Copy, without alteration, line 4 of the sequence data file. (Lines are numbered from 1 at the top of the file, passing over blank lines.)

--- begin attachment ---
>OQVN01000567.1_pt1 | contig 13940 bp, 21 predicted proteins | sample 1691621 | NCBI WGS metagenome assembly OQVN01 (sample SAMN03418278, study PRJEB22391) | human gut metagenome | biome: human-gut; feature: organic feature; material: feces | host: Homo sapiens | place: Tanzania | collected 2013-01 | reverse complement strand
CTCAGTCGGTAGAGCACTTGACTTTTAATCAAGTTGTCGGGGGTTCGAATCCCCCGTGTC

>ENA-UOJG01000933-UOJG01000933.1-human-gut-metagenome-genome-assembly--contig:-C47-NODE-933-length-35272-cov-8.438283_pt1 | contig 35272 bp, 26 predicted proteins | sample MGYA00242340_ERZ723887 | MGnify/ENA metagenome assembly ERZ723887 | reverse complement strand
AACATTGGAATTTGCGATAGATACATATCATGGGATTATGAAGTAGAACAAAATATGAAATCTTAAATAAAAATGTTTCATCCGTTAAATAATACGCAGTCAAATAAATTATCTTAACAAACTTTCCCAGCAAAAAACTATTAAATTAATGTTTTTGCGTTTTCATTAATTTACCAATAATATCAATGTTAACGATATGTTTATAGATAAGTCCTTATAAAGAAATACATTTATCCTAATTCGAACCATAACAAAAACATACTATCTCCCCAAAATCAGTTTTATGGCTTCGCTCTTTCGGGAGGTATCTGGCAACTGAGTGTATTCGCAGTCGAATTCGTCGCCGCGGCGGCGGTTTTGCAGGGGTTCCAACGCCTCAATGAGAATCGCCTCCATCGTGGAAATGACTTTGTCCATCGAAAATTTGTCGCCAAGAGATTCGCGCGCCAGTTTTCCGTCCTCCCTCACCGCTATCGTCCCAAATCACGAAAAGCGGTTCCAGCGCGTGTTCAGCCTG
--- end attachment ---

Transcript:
AACATTGGAATTTGCGATAGATACATATCATGGGATTATGAAGTAGAACAAAATATGAAATCTTAAATAAAAATGTTTCATCCGTTAAATAATACGCAGTCAAATAAATTATCTTAACAAACTTTCCCAGCAAAAAACTATTAAATTAATGTTTTTGCGTTTTCATTAATTTACCAATAATATCAATGTTAACGATATGTTTATAGATAAGTCCTTATAAAGAAATACATTTATCCTAATTCGAACCATAACAAAAACATACTATCTCCCCAAAATCAGTTTTATGGCTTCGCTCTTTCGGGAGGTATCTGGCAACTGAGTGTATTCGCAGTCGAATTCGTCGCCGCGGCGGCGGTTTTGCAGGGGTTCCAACGCCTCAATGAGAATCGCCTCCATCGTGGAAATGACTTTGTCCATCGAAAATTTGTCGCCAAGAGATTCGCGCGCCAGTTTTCCGTCCTCCCTCACCGCTATCGTCCCAAATCACGAAAAGCGGTTCCAGCGCGTGTTCAGCCTG